Sunday, October 31, 2010


I think this little-known holiday (accidentally fallen on the same day as one of the worst holidays imaginable ;-) ) may be one of my favorites, next to Christmas.  This year, we "celebrated" it (if you want to word it that way) by watching the film Luther.  You see, on this same day, in the year 1517, Martin Luther nailed his 95 Theses to the door at the Church at Wittenberg, thus initiating what we now know as the Protestant Reformation.

This is a wonderful day to reflect, not only on the work of God in causing men to return to the Bible for truth, but also on the truth His Word does contain.  The days prior to the Reformation were hideously dark days.  People lived in despair and fear, toiling from day to day, fearing God's judgment and believing in terrorizing superstitions.  They could not read God's Word for themselves, so they did not know about God's love, His mercy, His justice, His compassionate, His faithfulness... These truths bring such great comfort to us today, but they did not have this comfort.  One can almost hear Jesus speaking directly to the Church of that day as he did to the lawyers of his day:  "Woe to you lawyers! For you have taken away the key of knowledge. You did not enter yourselves, and you hindered those who were entering."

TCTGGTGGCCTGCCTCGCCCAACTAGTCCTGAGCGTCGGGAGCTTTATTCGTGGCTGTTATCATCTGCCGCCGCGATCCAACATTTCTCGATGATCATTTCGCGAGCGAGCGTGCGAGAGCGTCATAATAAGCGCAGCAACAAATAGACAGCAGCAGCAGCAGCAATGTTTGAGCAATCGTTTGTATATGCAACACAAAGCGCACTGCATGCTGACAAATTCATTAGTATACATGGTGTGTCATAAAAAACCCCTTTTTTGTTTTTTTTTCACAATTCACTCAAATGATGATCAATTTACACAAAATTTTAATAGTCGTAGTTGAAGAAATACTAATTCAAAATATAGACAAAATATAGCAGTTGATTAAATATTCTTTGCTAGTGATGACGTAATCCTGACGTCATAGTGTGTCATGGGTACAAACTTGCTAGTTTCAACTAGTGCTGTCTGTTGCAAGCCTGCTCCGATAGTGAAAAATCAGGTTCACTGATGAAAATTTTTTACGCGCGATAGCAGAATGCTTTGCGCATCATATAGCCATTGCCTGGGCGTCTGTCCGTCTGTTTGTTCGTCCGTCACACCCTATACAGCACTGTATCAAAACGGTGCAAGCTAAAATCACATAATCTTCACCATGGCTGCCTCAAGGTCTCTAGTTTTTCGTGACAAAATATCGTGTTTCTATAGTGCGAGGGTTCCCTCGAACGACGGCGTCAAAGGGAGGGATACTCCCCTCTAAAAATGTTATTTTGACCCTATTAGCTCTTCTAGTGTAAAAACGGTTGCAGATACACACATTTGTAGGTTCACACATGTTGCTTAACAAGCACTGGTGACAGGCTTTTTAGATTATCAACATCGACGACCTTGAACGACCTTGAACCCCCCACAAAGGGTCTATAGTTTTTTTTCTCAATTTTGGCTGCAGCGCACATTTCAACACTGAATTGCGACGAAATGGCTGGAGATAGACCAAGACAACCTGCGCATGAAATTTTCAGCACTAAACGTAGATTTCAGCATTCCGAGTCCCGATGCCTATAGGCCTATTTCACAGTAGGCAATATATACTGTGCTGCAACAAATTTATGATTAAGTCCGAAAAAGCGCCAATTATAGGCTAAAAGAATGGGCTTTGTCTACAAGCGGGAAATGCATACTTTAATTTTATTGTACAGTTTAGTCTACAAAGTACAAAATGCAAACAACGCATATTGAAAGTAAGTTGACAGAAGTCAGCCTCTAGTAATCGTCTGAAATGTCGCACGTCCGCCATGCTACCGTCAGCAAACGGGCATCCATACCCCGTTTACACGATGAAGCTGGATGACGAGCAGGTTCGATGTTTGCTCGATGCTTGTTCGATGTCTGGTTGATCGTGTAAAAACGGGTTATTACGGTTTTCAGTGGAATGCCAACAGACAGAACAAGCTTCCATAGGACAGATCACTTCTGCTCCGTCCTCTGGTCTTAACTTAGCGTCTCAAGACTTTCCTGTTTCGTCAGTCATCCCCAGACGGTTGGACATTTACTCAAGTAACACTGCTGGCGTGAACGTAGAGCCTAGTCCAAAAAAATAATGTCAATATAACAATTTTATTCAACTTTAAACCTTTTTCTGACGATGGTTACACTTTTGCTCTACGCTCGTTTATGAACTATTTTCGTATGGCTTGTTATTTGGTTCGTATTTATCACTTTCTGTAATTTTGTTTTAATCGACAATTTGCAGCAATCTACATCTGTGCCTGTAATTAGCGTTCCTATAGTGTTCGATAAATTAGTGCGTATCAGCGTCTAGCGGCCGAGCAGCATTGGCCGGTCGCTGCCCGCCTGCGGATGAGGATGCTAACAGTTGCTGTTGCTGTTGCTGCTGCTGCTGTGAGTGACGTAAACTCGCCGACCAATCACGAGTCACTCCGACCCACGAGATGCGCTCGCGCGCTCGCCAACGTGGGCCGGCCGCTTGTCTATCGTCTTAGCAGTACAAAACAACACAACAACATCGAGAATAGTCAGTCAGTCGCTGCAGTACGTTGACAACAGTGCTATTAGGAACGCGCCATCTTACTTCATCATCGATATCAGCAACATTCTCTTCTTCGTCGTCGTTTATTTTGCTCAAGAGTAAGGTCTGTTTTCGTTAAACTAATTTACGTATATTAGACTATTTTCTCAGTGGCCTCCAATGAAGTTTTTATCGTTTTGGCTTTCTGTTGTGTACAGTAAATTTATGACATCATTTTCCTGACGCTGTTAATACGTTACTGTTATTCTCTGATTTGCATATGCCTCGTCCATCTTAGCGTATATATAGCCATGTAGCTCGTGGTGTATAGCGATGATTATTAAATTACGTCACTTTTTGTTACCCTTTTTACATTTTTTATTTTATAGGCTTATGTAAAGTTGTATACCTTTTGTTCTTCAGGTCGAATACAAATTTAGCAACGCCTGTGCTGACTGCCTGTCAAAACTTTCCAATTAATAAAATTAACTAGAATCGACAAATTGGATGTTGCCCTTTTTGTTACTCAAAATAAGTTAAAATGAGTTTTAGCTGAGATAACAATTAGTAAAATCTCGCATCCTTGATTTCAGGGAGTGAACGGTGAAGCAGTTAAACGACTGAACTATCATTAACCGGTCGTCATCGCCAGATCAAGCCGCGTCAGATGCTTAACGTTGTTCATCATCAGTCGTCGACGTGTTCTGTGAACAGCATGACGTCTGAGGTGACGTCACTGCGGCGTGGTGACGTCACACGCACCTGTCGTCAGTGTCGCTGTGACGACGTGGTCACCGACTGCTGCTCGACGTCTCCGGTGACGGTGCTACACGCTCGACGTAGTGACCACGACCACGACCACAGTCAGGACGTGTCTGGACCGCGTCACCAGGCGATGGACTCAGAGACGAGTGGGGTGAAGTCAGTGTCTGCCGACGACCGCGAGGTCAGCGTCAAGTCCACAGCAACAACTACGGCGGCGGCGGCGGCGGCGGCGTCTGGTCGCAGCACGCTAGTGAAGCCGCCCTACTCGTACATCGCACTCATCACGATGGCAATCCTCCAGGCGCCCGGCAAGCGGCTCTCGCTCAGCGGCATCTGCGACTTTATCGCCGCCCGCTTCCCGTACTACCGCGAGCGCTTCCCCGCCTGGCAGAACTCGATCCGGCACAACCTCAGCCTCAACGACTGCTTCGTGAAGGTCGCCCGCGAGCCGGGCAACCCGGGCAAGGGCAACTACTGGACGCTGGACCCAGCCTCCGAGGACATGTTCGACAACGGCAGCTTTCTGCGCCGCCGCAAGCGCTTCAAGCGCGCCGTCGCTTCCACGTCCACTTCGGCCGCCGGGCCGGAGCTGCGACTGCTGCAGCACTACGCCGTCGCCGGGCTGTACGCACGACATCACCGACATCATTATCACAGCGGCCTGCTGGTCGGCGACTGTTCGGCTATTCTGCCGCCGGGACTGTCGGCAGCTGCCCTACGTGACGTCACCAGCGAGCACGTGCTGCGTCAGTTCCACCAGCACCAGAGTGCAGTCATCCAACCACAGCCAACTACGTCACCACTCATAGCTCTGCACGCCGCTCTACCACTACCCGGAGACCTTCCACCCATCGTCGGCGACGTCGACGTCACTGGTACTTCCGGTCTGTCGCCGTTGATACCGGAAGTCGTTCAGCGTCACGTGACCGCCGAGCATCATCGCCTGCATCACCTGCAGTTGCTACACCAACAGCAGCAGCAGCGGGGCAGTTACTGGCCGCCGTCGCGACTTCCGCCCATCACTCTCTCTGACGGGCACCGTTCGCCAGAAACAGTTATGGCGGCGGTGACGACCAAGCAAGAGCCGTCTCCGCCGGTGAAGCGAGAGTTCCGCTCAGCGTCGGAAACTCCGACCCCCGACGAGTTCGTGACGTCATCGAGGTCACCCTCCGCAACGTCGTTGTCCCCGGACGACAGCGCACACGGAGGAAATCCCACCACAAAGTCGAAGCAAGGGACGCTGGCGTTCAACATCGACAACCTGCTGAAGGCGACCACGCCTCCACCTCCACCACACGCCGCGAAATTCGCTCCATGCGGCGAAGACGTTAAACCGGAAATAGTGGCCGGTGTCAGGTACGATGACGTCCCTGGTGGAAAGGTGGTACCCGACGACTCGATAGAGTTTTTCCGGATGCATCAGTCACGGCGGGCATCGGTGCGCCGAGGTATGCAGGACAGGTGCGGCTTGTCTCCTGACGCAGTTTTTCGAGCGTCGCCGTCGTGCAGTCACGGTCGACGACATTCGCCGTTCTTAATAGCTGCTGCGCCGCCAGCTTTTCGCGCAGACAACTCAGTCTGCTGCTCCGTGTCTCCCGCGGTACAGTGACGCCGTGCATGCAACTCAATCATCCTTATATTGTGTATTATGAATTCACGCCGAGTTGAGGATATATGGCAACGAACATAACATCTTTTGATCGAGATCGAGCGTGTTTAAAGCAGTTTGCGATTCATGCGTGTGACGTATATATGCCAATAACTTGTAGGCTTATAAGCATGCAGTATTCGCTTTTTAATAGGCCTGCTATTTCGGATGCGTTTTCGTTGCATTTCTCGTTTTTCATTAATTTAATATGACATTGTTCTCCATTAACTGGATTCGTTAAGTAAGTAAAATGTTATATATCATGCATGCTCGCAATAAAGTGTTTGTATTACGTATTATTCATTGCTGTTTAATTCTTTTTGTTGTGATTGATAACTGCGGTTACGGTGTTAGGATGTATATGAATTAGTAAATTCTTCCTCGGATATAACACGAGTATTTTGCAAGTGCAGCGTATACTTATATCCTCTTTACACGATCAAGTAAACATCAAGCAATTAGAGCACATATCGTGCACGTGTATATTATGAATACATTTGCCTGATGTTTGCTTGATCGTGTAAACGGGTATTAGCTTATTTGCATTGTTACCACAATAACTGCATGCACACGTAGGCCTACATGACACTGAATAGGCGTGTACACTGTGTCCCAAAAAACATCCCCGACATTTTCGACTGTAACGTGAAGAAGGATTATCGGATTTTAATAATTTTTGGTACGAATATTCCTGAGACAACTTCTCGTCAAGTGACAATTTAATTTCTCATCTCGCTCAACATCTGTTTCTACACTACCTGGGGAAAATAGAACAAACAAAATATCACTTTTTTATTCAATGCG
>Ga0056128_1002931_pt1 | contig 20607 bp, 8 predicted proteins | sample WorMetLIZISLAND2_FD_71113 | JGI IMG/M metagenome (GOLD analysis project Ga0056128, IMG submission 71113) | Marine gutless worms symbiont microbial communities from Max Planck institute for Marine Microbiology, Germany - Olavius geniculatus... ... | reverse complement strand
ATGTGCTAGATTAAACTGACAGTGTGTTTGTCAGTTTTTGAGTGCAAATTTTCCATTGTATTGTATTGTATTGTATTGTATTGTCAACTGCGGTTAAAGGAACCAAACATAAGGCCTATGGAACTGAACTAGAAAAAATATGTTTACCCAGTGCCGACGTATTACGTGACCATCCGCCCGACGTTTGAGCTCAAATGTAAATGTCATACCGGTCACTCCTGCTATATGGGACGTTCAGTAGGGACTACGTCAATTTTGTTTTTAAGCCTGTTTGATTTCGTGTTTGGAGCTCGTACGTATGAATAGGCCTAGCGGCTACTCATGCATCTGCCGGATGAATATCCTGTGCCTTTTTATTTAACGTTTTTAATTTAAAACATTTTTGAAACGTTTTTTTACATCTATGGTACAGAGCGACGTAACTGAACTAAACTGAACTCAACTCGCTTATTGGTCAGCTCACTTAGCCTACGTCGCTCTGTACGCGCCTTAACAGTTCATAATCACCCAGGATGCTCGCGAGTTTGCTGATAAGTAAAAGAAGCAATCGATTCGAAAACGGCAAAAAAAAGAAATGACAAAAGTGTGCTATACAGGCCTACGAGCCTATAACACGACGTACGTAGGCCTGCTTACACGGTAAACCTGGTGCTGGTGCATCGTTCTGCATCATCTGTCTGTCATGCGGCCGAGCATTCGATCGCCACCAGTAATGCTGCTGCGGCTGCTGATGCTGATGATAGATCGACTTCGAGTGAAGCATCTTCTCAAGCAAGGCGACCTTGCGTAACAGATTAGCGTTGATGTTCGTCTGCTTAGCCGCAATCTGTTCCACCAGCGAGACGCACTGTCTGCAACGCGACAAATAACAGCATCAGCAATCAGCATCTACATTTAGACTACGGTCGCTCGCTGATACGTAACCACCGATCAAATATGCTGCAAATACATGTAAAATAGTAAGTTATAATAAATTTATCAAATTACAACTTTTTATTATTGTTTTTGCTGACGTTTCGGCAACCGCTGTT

However, when brave men such as John Wycliffe, William Tyndale, Martin Luther, and John Calvin, God's Word was opened up again to the common man.  In translations from Latin into the common language, men and women were able to discover for themselves that God did love them, and that He gave His Son as a ransom for their sin so that they, if they would believe on Him, might have eternal life and blessing in Him.   The re-entrance of God's Word upon the dark world sparked a great revival, seen not only in the Church, but also in matters of politics, science, economics, and morality.  Indeed, "the entrance of thy words giveth light" (Psalm 118:130).

Take time today to thank God for giving us His Word, and thank Him also for the men who risked their lives to provide us with a way to read It.

1 comment:

Dani said...

Great post, Melanie. I never knew when Reformation Day was. How true it is that our spiritual lives are unfathomably blessed by great men and women of the past who sacrificed for our freedoms and privileges.